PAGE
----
The Independent weightily titles its interview with John Legend as “John Legend interview: Donald Trump will be impeached, it’s just a matter of when Congress has the guts to do it” with the subtitle: “Musician and actor talks his recent album Darkness and Light, shaking up the academy voting system and a growing sense of victimhood among the most privileged people in the world”
The National Association for the Advancement of Colored People (NAACP), the 109 year old civil rights organization, will not renew the contract of its president, Cornell Brooks, and will “recast” its mission by conducting “a systemwide and strategic revisioning process that will ensure that the NAACP can address these 21st century challenges.”
Reading between the lines isn’t difficult; the NAACP will become more like Black Lives Matter and less like a mainstream organization dedicated to advancing the economic interests of blacks.
Black-on-black homicide is rampant, but professional agitators couldn’t care less.
Another cell-phone video that didn’t make it to CNN or MSNBC: Last November, 33-year-old Antwan McNutt beat a man to death with a bottle of liquor on the South Side of Chicago. Onlookers took video and posted it to Facebook; no one intervened to help. McNutt, who was charged with murder this week, has prior convictions for manufacturing and delivering a controlled substance, attempted aggravated carjacking, possession of a stolen motor vehicle, and battery and resisting arrest, according to DNA Info. But he was back on the streets committing more mayhem, contrary to the “mass incarceration” conceit that black males are targeted with endless draconian punishment for minor transgressions of public order.
A viral student brawl in a once-thriving school highlights public evasions about racial gaps in education.
Last week, my high school alma mater in the prosperous Montgomery County suburbs of Philadelphia went viral. A video of a student brawl injuring four security officers and eight teachers appeared on YouTube, bolstering long-whispered rumors of the district’s decline. Four students were taken into custody; one of them, 18 and charged as an adult for four counts of aggravated assault, is still in jail as I write. All four of the students were black females.
I haven’t visited Cheltenham High since I graduated in the faraway American Graffiti era, but I ventured back for a packed emergency community meeting about the May 4 events. In addition to memories, I found a stark illustration of the nation’s evasions about racial gaps in education.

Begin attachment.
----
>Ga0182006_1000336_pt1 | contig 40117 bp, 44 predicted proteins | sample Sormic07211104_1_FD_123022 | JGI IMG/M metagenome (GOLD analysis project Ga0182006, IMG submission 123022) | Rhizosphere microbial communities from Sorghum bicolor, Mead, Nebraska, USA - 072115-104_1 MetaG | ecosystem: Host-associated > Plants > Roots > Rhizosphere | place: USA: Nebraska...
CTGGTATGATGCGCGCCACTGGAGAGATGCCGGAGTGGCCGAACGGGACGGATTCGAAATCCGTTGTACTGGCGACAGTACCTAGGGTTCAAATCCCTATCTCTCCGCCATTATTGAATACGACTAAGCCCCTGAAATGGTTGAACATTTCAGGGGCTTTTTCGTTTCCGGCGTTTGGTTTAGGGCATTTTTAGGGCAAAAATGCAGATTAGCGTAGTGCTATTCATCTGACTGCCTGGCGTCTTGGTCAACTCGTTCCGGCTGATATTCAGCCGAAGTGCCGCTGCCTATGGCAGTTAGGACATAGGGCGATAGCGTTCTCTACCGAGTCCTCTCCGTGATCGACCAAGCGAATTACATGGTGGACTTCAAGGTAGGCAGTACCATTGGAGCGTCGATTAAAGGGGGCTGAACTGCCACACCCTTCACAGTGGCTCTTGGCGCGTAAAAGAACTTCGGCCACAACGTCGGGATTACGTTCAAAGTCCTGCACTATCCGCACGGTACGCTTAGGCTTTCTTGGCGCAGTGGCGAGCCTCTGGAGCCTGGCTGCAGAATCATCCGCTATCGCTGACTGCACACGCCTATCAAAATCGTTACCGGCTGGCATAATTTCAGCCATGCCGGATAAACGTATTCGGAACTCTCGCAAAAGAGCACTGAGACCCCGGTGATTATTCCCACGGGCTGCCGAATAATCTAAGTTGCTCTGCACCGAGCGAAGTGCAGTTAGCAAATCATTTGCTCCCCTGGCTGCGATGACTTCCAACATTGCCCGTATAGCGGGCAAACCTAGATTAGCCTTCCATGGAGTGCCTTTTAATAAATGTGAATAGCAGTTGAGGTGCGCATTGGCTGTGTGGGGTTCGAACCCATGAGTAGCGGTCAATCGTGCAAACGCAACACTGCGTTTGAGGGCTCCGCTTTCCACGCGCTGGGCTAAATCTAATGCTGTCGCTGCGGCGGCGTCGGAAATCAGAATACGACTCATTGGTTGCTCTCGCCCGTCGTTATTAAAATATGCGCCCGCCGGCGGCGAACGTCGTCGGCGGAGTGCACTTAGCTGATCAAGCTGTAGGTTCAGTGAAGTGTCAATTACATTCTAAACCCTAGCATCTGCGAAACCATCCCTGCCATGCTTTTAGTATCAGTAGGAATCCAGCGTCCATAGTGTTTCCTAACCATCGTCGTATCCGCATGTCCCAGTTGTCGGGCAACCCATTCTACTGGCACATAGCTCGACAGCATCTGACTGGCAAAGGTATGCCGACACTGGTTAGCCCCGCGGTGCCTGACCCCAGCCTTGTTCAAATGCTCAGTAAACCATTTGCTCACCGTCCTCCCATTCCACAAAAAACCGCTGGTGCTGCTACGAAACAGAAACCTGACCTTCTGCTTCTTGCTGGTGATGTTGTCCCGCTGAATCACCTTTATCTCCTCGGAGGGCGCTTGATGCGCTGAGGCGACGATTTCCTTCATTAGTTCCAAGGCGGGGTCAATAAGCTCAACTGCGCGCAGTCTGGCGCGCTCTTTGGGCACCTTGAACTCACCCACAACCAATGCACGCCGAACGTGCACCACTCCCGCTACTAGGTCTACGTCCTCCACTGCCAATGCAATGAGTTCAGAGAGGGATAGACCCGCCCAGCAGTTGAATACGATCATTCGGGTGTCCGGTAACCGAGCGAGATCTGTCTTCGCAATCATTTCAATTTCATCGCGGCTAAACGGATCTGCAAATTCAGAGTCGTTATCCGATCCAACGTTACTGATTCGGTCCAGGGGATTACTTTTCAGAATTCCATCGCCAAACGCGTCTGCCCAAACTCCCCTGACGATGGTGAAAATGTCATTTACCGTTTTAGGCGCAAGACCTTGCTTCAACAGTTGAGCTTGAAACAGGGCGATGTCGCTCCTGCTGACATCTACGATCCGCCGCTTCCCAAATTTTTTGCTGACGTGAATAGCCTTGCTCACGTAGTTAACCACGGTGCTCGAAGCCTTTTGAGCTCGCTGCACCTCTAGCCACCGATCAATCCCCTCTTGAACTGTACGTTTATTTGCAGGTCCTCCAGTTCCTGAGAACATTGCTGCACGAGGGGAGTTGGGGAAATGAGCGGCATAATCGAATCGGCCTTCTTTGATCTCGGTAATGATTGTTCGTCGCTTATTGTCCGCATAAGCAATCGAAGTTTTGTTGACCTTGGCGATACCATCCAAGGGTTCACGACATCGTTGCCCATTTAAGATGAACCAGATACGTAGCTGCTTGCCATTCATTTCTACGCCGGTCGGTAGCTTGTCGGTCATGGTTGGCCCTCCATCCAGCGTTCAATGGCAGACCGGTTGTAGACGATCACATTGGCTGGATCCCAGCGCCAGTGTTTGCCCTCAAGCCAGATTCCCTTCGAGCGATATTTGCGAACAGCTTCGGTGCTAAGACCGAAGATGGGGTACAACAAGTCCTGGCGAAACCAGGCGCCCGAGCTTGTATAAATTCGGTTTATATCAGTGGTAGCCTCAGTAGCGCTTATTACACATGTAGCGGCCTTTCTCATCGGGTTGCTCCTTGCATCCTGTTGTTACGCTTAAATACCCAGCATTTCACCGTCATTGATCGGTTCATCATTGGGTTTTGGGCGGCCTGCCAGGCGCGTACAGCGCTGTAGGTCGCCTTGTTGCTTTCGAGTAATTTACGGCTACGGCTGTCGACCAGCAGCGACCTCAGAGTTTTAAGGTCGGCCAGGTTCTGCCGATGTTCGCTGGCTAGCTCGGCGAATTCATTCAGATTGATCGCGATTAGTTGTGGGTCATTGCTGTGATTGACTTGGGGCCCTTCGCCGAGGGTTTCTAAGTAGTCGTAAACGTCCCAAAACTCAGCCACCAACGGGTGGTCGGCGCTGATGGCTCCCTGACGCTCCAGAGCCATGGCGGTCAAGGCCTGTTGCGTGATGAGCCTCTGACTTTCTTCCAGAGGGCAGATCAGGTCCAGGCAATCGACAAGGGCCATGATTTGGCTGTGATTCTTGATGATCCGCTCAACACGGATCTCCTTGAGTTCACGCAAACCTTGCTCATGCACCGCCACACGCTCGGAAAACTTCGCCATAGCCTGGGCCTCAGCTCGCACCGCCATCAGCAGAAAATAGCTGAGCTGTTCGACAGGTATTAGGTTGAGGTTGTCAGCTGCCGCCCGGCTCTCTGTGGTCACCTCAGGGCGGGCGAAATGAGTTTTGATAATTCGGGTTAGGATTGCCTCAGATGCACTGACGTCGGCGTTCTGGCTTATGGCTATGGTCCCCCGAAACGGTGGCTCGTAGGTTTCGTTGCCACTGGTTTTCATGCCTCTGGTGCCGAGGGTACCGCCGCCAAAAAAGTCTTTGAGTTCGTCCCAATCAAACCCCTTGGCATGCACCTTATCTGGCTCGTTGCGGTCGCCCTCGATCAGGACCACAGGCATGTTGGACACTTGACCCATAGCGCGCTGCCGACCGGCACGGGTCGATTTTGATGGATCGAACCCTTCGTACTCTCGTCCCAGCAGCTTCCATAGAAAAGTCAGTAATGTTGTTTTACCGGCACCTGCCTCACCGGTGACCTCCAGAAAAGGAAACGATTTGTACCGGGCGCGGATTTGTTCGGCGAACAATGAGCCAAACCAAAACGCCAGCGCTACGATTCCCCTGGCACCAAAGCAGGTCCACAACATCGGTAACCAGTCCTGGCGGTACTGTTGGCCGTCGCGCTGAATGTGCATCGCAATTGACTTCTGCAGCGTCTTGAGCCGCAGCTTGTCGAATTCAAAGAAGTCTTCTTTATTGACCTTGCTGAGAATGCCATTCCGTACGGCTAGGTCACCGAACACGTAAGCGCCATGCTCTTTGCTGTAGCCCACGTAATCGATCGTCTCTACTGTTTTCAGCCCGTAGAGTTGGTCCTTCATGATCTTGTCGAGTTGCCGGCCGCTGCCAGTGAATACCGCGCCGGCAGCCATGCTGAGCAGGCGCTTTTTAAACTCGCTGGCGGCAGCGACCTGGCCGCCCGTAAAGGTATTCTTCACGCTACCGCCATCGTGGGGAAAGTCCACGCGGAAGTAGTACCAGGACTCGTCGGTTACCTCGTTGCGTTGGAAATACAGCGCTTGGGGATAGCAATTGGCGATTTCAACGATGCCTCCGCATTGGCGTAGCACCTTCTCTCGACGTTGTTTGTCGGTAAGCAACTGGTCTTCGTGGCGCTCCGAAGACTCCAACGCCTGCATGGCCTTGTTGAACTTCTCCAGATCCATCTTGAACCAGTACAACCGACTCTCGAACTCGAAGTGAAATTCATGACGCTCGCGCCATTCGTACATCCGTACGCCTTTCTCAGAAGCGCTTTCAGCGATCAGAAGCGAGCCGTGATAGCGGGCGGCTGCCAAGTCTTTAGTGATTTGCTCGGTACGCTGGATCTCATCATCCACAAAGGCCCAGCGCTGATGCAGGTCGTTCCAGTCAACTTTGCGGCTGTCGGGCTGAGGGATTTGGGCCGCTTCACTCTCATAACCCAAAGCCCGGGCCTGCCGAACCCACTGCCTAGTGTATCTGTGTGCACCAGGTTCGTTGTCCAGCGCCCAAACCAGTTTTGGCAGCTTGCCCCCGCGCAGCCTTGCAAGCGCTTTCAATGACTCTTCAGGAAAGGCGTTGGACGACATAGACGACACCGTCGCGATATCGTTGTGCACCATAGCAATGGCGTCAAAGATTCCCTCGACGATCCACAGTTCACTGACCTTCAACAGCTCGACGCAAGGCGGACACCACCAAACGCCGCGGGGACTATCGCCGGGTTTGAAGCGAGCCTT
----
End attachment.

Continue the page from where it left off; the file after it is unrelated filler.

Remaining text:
Mayor John Tory told a gathering of black community leaders Saturday that the actions of Black Lives Matter-Toronto (BLM-TO) convinced him and city officials to create a Toronto Action Plan to confront anti-black racism in the city.
That 35-page draft plan with 77 recommendations – unveiled Saturday at City Hall – was the result of 41 “community conversations” (yes, 41!) by 800 residents between January and March.
The “Plan” is the usual “free money for rent-seeking grievance mongers” scam we’ve all come to know and love.
According to Southern California Public Radio (SCPR), the officers arrested him, not for disrupting the meeting but for allegedly grabbing a female officer. He was later charged by the city attorney with misdemeanor battery and he refused a plea deal, which took the case to trial. He was reportedly convicted of resisting arrest, but the court could not reach a decision on whether to charge him with battery.
“Harvard’s institutional foundation is in direct conflict with the needs of Black students,” Woods continued. “There is a legacy of slavery, epistemic racism and colonization at Harvard, which was an institution founded to train rising imperialist leaders.”
One particularly optimistic affirmative action opponent is Vijay Chokalingam, author of Almost Black – How I Posed as Black to Get into Medical School. Choklaingam is confident that the days of the race-based admission policy are nigh, referencing President Trump’s choice of Neil Gorsuch as the main reason for his optimism.
On December 1, 1955, Rosa Parks refused to give up her seat in the white only section of a Montgomery, Alabama, bus and take her assigned place in what was then called the “colored” section. For that highly courageous and moral action Ms. Parks has been justly celebrated ever since as “the first lady of civil rights,” a true heroine for fighting the despicable evil of segregation.